Sixties Made Modern
The historic building renovation at UPenn's Class of 1920 Commons is done. Architecture firm BKP was tasked withkeeping the '60s-era property attuned to the original design, while meeting the school's contemporary needs.(If Don Draper has taught us anything, its that the '60s were a long time ago.)
The Class of 1920 Commons (despite the name) dates from the late 1960s, designed by architect and UPenn prof Mario Romanach, best known for his work in pre-Castro Cuba. He also designed much of the western side of campus. BKP principal Darrell Kratzer, who studied under Romanach, tells us our intent was to see the building through Romanach's eyes and then apply this understanding to how the building is used today." (If only Romanach had the benefit of Twitter.) Over time, for instance, the space was compartmentalized, though more openness was part of the original vision. BKP was able to re-open the space and blend the it with such contemporary uses as a fresh food island, international food stations, a Starbucks (of course), and a fireplace-focused relaxation area.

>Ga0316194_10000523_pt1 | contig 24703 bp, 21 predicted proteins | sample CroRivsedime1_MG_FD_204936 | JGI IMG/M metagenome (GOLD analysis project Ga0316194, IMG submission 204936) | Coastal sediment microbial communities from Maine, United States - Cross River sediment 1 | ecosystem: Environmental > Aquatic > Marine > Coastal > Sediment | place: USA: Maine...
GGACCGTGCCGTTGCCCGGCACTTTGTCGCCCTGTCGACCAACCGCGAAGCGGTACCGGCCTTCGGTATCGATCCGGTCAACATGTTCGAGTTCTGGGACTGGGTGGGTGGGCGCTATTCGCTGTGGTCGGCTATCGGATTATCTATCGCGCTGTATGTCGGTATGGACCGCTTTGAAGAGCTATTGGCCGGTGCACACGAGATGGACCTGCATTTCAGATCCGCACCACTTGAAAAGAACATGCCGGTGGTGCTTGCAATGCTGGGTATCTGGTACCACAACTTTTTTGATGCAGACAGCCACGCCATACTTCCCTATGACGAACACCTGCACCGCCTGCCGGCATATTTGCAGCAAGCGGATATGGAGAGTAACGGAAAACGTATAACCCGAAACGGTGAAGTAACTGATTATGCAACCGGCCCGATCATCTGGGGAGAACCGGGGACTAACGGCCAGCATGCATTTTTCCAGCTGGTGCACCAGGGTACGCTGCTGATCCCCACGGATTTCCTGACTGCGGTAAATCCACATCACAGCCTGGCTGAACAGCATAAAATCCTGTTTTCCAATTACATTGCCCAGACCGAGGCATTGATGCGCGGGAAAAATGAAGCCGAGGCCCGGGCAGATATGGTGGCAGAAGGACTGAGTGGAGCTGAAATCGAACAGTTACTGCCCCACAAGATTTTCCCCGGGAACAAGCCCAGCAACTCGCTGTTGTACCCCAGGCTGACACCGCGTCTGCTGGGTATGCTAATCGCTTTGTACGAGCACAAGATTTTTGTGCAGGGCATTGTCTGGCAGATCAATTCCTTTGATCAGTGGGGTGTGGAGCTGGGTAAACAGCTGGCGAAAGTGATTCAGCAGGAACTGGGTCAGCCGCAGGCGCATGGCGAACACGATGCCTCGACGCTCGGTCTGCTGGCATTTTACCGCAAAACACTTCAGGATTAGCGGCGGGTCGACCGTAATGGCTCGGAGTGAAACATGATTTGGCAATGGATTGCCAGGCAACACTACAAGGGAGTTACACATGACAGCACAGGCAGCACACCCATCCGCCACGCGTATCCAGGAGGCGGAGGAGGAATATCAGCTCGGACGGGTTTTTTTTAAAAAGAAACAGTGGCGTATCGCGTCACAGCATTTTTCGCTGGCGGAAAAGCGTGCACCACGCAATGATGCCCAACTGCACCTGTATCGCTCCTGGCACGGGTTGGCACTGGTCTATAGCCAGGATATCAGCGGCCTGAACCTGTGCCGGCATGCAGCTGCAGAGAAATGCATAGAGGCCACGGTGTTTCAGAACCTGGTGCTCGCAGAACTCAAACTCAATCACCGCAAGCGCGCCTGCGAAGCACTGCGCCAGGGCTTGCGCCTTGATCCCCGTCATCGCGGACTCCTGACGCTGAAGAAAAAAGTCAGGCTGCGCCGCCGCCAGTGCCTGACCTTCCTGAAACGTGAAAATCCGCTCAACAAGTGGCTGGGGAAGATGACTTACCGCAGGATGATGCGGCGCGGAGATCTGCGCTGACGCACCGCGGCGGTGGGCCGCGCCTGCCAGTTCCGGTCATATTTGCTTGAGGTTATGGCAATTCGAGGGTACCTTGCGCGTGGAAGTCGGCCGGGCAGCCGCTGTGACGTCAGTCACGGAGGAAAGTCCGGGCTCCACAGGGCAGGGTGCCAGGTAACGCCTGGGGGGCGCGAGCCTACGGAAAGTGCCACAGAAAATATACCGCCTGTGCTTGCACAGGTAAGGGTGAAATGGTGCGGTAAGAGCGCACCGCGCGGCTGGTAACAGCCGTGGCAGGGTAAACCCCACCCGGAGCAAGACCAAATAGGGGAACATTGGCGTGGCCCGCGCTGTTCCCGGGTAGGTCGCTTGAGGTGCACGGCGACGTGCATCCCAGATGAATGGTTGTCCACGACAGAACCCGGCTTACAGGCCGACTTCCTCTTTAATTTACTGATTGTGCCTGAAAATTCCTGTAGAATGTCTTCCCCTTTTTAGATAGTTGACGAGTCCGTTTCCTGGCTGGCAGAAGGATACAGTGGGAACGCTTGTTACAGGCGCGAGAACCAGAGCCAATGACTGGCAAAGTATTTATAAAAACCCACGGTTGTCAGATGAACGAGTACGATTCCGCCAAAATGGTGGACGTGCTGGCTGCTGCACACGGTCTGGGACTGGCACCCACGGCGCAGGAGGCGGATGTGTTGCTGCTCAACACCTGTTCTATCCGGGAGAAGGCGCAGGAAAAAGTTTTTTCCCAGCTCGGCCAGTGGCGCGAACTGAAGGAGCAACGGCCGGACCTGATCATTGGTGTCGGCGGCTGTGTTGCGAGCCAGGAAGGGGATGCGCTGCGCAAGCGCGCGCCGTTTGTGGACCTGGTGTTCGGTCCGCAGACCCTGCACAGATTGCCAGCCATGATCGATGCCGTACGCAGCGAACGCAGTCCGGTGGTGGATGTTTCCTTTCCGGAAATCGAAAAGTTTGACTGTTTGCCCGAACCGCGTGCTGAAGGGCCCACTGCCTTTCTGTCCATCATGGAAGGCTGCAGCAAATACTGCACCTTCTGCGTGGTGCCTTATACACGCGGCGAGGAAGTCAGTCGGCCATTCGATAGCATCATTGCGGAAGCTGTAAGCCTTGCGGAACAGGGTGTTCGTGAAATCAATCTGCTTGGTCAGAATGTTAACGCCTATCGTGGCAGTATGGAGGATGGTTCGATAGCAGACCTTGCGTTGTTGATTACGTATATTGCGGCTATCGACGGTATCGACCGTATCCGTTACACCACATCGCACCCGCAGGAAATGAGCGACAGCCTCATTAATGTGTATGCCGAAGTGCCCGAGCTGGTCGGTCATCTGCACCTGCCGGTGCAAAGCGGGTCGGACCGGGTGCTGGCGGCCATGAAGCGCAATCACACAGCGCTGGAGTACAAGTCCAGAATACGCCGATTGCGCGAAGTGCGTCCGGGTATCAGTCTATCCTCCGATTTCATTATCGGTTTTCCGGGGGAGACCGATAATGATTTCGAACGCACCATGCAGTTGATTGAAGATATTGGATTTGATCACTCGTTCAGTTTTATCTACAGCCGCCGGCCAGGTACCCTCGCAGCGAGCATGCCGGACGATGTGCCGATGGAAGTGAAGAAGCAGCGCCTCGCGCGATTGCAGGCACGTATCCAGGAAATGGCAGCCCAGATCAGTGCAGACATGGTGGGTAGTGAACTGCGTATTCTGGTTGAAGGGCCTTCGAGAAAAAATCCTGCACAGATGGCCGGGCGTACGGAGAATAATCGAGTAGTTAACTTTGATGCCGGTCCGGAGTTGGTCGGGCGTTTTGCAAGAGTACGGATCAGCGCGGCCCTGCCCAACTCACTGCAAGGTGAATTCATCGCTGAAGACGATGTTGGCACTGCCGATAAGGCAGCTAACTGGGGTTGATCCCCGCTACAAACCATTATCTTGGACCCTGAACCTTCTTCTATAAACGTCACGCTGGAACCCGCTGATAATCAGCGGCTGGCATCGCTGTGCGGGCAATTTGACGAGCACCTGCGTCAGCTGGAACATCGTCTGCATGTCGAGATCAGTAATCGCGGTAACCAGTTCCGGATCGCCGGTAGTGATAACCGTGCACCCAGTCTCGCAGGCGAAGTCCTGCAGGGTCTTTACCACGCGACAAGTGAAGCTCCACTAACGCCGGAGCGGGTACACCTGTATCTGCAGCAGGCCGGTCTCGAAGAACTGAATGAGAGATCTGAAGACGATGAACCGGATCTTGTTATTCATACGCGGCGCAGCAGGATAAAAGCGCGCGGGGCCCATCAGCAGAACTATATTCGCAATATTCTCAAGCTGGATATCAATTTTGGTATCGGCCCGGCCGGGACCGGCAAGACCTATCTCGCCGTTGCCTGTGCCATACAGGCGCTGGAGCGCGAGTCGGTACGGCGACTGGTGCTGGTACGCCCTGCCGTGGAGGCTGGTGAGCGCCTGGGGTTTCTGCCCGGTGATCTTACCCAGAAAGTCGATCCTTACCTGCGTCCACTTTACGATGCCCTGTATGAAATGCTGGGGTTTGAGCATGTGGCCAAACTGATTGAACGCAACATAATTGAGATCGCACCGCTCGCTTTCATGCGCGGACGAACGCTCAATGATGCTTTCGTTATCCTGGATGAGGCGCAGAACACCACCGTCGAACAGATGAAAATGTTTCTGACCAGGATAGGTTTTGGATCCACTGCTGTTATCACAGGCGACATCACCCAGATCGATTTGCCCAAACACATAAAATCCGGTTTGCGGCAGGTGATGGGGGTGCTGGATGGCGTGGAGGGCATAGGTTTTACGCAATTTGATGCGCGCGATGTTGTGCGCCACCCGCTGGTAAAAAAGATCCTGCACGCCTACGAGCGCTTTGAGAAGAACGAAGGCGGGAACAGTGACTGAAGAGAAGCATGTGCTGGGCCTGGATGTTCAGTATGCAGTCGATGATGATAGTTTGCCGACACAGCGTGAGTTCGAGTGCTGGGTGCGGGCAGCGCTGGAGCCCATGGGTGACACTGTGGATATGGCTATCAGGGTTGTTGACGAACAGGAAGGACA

[caption id="attachment_69656" align="alignnone" ] Jeffrey Totaro[/caption]
The revitalized dining commons features indoor and outdoor spaces with a relaxed industrial aesthetic--to complement the building's original modern design; it includes reclaimed wood-topped communal tables. (The perfect place for freshmen to agonize over whether to ask out that person at the next table.) It also haslinear wood ceilings to define spaces and frameless folding glass walls to provide access control while affording visual openness. The renovations put an emphasis on healthy and varied meal choicessomething students probably didn't get in the 60s--and flexible seating and gathering space for meetings, events, or dining.